The Fox Rothschild associate team of Megan Center and Alex Radus recently gave a presentation at the International Franchise Expo in New York City on the “Top Ten Provisions to ‘Never’ Negotiate in a Franchise Agreement”. A summary of this presentation will be prepared in four separate blog posts. The first post focused on central themes of franchise negotiation, and the second post addressed protecting the confidentiality of franchise negotiations.

This installment details the first five of our top ten provisions to “never” negotiate.

1)           Signing “then-current” franchise agreement

  • Typical Provision: Upon transfer, renewal or purchase of an additional unit, the franchisee must sign the franchisor’s then-current form of franchise agreement.
  • Franchisee Argument: Franchisees want the same terms for the entire franchise relationship. Uncertainty increases investment risk and hinders growth.
  • Franchisor Argument: Franchisors spend time and money on continually developing and refining their form of franchise agreements. Franchisors need to rely on the uniform use and enforceability of their then-current franchise agreements. Franchisors cannot predict the future and, given that a renewal franchise agreement will be signed many years after the initial franchise agreement, franchisors need the flexibility to use their then-current form of franchise agreements at that time.
  • Compromise: Parties often agree not to change fees, territory and terms they initially negotiated. If any terms were negotiated due to the “newness” of the relationship, these generally lapse as the relationship matures.

2)           Reservation of Rights – Competitive Units or Brands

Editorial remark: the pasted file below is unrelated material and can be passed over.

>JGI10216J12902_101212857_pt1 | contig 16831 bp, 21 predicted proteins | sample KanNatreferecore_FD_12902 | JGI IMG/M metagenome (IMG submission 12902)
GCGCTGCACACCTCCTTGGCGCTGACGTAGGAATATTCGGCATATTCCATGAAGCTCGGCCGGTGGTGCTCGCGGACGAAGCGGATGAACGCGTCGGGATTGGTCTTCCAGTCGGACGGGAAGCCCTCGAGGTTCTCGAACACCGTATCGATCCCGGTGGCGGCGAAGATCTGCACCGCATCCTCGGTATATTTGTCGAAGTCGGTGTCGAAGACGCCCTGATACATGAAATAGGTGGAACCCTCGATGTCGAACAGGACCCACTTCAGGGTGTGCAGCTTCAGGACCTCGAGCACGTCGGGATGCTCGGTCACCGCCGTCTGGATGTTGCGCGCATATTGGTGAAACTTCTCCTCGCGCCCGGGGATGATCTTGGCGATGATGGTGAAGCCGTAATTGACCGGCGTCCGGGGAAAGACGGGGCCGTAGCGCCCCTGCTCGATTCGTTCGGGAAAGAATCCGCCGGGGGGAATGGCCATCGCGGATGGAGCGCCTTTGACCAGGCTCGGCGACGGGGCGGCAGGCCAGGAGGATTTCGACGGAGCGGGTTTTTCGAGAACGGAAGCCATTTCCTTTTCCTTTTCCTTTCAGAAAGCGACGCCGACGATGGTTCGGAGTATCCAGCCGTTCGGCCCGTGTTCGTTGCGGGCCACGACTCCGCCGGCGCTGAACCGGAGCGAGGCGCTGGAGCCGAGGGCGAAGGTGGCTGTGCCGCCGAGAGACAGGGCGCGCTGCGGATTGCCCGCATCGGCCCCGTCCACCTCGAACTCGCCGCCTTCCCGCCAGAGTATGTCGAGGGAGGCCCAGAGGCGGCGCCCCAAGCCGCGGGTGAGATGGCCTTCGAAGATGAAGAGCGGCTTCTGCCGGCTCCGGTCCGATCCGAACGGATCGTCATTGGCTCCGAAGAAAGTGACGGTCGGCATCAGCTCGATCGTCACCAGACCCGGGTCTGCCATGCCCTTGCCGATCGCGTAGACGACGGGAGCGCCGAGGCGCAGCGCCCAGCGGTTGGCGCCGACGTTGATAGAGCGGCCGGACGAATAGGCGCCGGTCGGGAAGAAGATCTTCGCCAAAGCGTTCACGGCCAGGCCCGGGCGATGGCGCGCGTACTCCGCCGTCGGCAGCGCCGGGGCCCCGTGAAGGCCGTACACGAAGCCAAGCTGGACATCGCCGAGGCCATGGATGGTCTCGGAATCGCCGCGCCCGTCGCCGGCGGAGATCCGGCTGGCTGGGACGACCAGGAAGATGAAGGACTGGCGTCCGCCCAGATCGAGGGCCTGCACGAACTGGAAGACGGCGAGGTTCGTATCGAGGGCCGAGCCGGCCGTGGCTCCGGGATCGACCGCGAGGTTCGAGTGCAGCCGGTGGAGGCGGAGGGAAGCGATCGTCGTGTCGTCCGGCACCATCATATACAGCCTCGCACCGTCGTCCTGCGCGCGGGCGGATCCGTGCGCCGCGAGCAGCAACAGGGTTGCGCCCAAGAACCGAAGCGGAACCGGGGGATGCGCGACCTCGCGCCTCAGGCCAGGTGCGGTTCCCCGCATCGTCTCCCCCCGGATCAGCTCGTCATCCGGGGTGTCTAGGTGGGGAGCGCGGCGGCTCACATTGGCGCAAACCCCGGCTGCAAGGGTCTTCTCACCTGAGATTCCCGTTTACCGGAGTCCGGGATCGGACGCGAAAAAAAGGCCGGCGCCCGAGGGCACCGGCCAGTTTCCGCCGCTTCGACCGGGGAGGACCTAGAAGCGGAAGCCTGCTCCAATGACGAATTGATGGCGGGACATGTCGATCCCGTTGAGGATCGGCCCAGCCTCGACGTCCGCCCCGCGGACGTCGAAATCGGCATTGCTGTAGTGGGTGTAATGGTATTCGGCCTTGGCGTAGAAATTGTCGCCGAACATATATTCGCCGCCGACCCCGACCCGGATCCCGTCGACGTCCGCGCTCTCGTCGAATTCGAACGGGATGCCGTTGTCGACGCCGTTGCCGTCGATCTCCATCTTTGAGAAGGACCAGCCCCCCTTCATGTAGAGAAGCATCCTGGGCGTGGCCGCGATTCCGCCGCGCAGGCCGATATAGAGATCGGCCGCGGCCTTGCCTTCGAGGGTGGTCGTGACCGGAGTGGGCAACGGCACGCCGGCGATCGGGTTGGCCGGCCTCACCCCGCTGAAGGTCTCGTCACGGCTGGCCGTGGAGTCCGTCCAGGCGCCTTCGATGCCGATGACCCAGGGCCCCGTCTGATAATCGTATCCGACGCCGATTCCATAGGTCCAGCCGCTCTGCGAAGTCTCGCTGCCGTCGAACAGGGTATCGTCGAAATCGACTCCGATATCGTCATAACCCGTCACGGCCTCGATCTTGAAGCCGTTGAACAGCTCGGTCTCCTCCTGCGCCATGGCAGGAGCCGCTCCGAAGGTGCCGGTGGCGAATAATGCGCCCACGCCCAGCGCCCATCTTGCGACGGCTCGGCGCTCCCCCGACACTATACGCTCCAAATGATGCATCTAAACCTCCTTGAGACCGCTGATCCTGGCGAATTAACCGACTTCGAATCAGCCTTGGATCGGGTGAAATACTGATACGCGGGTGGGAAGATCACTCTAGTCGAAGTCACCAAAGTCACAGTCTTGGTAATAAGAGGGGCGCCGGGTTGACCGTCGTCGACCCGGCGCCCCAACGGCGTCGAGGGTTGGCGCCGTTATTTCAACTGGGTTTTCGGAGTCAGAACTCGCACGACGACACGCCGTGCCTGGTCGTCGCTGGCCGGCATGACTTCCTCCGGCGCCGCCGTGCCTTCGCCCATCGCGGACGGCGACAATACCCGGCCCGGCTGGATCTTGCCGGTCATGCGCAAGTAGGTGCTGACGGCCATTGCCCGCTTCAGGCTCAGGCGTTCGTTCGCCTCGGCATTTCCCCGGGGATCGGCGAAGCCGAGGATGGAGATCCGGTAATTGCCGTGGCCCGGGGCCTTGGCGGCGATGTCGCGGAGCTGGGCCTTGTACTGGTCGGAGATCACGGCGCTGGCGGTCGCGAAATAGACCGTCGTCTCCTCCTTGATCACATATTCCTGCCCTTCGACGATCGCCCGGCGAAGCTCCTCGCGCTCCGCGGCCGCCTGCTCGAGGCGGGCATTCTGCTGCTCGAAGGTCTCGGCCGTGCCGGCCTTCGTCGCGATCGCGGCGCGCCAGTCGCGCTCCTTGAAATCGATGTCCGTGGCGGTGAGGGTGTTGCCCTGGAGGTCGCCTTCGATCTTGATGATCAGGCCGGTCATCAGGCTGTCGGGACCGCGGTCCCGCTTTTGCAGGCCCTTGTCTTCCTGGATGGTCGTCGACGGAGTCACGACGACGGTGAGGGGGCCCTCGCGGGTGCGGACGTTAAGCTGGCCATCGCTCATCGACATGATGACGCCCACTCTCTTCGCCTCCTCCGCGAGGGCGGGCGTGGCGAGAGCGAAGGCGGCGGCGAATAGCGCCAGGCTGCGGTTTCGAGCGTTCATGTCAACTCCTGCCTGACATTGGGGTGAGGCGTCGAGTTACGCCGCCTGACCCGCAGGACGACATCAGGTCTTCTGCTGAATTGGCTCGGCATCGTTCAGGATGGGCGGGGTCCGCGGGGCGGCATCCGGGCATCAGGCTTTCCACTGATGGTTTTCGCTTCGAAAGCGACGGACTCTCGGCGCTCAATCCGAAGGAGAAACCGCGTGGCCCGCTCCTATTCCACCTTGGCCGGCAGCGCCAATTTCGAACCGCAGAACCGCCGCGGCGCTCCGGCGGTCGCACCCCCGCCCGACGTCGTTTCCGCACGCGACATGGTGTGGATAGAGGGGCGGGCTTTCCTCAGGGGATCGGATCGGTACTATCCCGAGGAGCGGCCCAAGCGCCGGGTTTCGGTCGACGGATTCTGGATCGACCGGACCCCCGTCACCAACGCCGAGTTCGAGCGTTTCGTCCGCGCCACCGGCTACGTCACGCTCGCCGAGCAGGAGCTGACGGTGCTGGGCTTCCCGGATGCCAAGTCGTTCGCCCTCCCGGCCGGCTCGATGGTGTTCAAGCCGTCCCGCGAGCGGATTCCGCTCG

• Typical Provision: Except for the franchisee’s right to operate in the territory, the franchisor reserves all other rights, including to open units in non-traditional venues (stadiums, shopping malls, etc.) and to operate competitive brands in the franchisee’s territory.
  • Franchisee Argument: Franchisees won’t want to compete with company units, which may have greater resources, preferred pricing from suppliers, and may not pay royalties. They may also seek locations near non-traditional venues to capitalize on that market.
  • Franchisor Argument: Franchisors are unable to predict every future business opportunity they may encounter and need flexibility for future growth. Franchisors cannot restrict the sale of the entire franchise system because one franchisee objects. Franchisors need to reach customers through every avenue possible, including non-traditional venues, which may increase brand exposure and visitation of a franchisee’s unit.
  • Compromise: Parties can mitigate competition risk by carving out venues near the franchisee’s location, or granting the franchisee a ROFR to purchase units in non-traditional venues.

3)           Right of First Refusal

  • Typical Provision: Except for the right to operate in the territory, the franchisee has no other rights to operate additional units (within or outside the territory).
  • Franchisee Argument: From the franchisee’s perspective, a right of first refusal (“ROFR”) to purchase additional units is optimal: if the investment is successful, the franchisee can double down, while avoiding the obligation to open additional units under a development agreement.